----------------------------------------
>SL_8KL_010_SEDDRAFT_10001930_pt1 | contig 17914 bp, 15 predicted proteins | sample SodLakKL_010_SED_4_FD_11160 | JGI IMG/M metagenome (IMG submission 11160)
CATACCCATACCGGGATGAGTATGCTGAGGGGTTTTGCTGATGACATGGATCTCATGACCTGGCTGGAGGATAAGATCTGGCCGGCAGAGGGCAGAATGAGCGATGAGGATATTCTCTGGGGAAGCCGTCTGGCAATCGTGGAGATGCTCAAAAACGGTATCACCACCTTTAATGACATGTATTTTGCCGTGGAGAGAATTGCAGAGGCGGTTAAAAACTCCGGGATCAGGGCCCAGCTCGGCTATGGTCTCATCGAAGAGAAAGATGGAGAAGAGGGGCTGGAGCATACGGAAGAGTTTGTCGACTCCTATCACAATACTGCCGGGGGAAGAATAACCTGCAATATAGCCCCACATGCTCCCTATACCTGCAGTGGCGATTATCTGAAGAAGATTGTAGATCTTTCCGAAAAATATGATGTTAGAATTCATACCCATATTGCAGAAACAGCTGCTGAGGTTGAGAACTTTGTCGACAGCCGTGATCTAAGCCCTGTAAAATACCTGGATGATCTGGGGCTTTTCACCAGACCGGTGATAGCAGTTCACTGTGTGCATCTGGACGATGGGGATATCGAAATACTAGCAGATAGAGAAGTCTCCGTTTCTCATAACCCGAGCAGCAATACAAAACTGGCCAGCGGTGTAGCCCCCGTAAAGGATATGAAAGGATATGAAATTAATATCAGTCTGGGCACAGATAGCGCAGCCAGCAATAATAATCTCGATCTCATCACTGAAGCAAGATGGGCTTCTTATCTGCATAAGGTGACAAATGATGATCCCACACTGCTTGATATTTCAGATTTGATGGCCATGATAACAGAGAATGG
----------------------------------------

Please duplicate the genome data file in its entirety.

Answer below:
>SL_8KL_010_SEDDRAFT_10001930_pt1 | contig 17914 bp, 15 predicted proteins | sample SodLakKL_010_SED_4_FD_11160 | JGI IMG/M metagenome (IMG submission 11160)
CATACCCATACCGGGATGAGTATGCTGAGGGGTTTTGCTGATGACATGGATCTCATGACCTGGCTGGAGGATAAGATCTGGCCGGCAGAGGGCAGAATGAGCGATGAGGATATTCTCTGGGGAAGCCGTCTGGCAATCGTGGAGATGCTCAAAAACGGTATCACCACCTTTAATGACATGTATTTTGCCGTGGAGAGAATTGCAGAGGCGGTTAAAAACTCCGGGATCAGGGCCCAGCTCGGCTATGGTCTCATCGAAGAGAAAGATGGAGAAGAGGGGCTGGAGCATACGGAAGAGTTTGTCGACTCCTATCACAATACTGCCGGGGGAAGAATAACCTGCAATATAGCCCCACATGCTCCCTATACCTGCAGTGGCGATTATCTGAAGAAGATTGTAGATCTTTCCGAAAAATATGATGTTAGAATTCATACCCATATTGCAGAAACAGCTGCTGAGGTTGAGAACTTTGTCGACAGCCGTGATCTAAGCCCTGTAAAATACCTGGATGATCTGGGGCTTTTCACCAGACCGGTGATAGCAGTTCACTGTGTGCATCTGGACGATGGGGATATCGAAATACTAGCAGATAGAGAAGTCTCCGTTTCTCATAACCCGAGCAGCAATACAAAACTGGCCAGCGGTGTAGCCCCCGTAAAGGATATGAAAGGATATGAAATTAATATCAGTCTGGGCACAGATAGCGCAGCCAGCAATAATAATCTCGATCTCATCACTGAAGCAAGATGGGCTTCTTATCTGCATAAGGTGACAAATGATGATCCCACACTGCTTGATATTTCAGATTTGATGGCCATGATAACAGAGAATGG